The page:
After leaving Washington, DC and before joining Stanford, Dr. Majumdar was the Vice President for Energy at Google, where he created several energy technology initiatives, especially at the intersection of data, computing and electricity grid, and advised the company on its broader energy strategy.
Prior to joining the Department of Energy, Dr. Majumdar was the Almy & Agnes Maynard Chair Professor of Mechanical Engineering and Materials Science & Engineering at University of California–Berkeley and the Associate Laboratory Director for energy and environment at Lawrence Berkeley National Laboratory.
Dr. Majumdar is a member of the National Academy of Engineering and the American Academy of Arts and Sciences. He served as the Vice Chairman of the Advisory Board to US Secretary of Energy, Ernest Moniz, and was also a Science Envoy for the US Department of State with focus on energy and technology innovation in the Baltics and Poland. He served as a member of the Council of the National Academy of Engineering, and is currently on the Science Advisory Board of the Oak Ridge National Laboratory and on the Boards of Directors of the non-profits, Electric Power Research Institute and Cyclotron Road. He is a member of the International Advisory Panel for Energy of the Singapore Ministry of Trade and Industry and sits on the Advisory Board of Envision Energy, Breakthrough Energy Ventures, the New Energy Group at Royal Dutch Shell and First Light Fusion.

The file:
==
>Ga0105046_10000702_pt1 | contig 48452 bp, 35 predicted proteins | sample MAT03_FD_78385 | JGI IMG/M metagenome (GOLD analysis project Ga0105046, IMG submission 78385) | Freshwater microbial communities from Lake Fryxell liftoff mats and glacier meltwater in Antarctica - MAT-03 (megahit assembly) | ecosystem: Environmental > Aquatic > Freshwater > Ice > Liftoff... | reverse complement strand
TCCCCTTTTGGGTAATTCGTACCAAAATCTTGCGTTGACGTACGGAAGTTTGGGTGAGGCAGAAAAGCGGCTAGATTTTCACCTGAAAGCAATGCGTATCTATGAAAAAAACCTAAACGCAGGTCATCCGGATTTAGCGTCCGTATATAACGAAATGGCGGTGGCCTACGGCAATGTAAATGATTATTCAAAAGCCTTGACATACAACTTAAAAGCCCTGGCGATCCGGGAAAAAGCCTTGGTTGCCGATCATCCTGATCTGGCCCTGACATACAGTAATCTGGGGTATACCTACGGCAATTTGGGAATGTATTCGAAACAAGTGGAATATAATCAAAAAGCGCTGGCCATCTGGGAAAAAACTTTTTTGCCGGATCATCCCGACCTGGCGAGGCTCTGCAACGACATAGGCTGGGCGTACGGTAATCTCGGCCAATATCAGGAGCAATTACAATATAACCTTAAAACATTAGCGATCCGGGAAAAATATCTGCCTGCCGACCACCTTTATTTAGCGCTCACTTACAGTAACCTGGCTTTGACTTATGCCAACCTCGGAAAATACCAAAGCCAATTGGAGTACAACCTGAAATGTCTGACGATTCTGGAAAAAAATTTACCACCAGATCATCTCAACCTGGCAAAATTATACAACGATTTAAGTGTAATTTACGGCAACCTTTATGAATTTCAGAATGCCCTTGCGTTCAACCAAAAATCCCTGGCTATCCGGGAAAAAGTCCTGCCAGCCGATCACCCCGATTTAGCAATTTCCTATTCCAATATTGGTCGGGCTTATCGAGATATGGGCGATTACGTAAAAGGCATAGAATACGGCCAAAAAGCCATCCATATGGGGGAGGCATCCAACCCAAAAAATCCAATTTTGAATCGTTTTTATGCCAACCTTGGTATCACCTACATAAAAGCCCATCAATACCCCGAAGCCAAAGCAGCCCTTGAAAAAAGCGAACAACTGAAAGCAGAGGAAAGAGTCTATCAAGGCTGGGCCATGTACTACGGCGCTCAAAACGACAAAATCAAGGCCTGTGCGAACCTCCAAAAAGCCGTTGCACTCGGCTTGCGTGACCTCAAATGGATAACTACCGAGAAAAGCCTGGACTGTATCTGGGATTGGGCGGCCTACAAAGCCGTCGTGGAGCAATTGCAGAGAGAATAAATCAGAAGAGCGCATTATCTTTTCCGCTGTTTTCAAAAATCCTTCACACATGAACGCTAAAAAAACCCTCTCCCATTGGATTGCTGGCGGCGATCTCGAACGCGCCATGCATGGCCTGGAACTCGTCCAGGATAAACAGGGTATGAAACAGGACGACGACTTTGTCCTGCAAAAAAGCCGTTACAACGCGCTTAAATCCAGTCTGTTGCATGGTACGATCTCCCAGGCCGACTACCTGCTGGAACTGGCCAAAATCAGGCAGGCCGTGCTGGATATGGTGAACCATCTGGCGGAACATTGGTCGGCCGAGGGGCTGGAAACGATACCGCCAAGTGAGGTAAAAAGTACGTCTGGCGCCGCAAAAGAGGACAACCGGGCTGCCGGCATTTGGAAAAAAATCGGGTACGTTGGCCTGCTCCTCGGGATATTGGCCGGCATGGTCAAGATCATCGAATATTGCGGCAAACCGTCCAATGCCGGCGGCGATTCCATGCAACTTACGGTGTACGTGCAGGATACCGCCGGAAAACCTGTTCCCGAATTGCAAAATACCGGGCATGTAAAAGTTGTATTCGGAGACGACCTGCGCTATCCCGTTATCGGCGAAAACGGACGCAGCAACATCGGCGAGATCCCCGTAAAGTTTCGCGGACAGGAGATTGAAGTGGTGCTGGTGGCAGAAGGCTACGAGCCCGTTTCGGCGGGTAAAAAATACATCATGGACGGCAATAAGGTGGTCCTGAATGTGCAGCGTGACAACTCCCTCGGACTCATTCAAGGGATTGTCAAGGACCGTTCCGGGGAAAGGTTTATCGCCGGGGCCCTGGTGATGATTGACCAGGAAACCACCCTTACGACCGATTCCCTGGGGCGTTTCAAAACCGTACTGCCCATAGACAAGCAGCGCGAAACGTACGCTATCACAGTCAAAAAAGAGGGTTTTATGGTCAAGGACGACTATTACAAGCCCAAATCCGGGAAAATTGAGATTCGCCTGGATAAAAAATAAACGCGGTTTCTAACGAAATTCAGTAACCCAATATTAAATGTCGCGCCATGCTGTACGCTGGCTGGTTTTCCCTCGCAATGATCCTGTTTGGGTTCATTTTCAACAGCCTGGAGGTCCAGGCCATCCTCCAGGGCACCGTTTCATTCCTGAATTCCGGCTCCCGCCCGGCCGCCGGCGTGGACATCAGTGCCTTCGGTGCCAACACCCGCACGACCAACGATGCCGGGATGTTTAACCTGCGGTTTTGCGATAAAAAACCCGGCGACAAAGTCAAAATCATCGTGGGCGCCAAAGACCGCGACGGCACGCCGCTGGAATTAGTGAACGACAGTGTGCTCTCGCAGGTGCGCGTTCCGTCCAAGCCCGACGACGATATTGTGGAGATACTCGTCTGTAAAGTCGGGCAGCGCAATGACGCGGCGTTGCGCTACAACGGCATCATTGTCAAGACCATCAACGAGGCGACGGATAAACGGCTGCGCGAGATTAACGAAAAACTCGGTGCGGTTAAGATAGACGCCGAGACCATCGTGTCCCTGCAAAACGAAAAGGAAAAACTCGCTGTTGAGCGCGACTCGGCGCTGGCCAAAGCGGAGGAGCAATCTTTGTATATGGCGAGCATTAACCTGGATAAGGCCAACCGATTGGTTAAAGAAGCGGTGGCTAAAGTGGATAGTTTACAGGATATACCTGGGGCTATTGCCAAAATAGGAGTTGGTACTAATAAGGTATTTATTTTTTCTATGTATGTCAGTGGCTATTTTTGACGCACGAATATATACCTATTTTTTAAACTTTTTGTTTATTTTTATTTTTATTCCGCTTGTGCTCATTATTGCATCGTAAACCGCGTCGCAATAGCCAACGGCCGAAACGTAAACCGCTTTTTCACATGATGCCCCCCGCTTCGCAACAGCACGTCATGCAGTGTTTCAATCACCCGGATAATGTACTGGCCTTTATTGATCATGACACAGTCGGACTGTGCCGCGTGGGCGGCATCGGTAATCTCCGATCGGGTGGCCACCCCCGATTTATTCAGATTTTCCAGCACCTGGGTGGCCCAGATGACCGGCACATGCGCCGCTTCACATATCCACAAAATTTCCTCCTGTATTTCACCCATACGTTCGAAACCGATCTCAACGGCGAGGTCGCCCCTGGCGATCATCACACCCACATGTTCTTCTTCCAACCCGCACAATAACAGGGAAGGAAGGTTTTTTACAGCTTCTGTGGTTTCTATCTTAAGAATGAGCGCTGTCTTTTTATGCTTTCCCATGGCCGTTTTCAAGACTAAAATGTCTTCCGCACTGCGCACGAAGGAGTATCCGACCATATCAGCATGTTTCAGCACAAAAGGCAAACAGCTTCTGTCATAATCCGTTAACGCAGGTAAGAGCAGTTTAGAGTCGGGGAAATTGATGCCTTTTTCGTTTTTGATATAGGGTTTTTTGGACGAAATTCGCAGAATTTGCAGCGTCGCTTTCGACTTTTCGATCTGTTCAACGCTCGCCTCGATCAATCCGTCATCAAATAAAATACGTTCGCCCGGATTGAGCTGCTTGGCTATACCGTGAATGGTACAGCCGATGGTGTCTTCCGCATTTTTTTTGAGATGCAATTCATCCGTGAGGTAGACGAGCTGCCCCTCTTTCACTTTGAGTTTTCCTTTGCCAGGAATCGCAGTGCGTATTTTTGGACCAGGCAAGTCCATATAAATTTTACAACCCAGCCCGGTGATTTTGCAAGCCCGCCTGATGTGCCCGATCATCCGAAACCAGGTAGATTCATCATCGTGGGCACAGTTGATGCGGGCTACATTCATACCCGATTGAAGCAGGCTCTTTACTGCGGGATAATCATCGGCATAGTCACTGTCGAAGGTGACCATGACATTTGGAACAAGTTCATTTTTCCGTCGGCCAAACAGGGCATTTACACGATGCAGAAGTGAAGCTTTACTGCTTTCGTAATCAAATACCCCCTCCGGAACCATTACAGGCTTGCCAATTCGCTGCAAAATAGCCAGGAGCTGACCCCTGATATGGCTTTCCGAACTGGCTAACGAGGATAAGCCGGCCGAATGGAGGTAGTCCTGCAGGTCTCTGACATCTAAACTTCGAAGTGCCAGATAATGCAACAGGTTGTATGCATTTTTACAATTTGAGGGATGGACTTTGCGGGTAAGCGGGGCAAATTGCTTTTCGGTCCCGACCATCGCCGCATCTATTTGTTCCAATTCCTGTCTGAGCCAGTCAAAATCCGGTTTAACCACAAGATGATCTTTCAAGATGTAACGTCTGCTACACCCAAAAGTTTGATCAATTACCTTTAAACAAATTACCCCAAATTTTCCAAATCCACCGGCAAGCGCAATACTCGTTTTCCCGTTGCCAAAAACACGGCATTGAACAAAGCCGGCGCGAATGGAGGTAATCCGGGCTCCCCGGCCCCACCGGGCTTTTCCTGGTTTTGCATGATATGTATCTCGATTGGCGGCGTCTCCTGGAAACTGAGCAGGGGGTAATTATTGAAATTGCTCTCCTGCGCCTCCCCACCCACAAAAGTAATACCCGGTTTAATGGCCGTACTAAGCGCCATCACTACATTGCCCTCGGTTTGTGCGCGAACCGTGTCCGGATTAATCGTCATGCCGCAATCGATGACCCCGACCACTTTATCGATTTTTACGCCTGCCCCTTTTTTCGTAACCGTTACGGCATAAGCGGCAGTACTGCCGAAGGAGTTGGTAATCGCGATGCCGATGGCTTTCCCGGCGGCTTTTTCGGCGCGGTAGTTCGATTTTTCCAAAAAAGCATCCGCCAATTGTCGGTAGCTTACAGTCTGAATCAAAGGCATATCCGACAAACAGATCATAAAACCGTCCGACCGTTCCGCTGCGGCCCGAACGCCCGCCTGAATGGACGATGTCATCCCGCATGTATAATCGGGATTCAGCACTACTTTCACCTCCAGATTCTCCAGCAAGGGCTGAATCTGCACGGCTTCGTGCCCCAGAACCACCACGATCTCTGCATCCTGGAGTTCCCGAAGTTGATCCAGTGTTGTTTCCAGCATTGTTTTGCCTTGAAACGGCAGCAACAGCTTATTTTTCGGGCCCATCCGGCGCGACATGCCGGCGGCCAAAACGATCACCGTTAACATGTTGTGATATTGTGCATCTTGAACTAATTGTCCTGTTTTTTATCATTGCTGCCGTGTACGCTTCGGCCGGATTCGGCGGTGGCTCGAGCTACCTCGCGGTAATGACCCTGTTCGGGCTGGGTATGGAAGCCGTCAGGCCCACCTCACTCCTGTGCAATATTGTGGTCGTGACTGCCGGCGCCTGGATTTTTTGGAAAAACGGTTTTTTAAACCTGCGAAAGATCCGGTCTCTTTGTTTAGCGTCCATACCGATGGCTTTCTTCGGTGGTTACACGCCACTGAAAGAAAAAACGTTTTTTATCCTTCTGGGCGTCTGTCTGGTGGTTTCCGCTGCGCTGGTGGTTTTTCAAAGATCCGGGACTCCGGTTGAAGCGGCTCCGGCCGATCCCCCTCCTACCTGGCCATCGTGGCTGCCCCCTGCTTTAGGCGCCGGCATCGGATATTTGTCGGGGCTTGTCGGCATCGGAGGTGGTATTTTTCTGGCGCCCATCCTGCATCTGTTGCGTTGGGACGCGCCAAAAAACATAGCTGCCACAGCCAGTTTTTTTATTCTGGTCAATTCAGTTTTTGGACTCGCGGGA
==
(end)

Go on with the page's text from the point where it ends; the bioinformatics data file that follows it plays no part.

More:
Dr. Majumdar received his bachelor's degree in Mechanical Engineering at the Indian Institute of Technology, Bombay in 1985 and his Ph.D. from the University of California, Berkeley in 1989.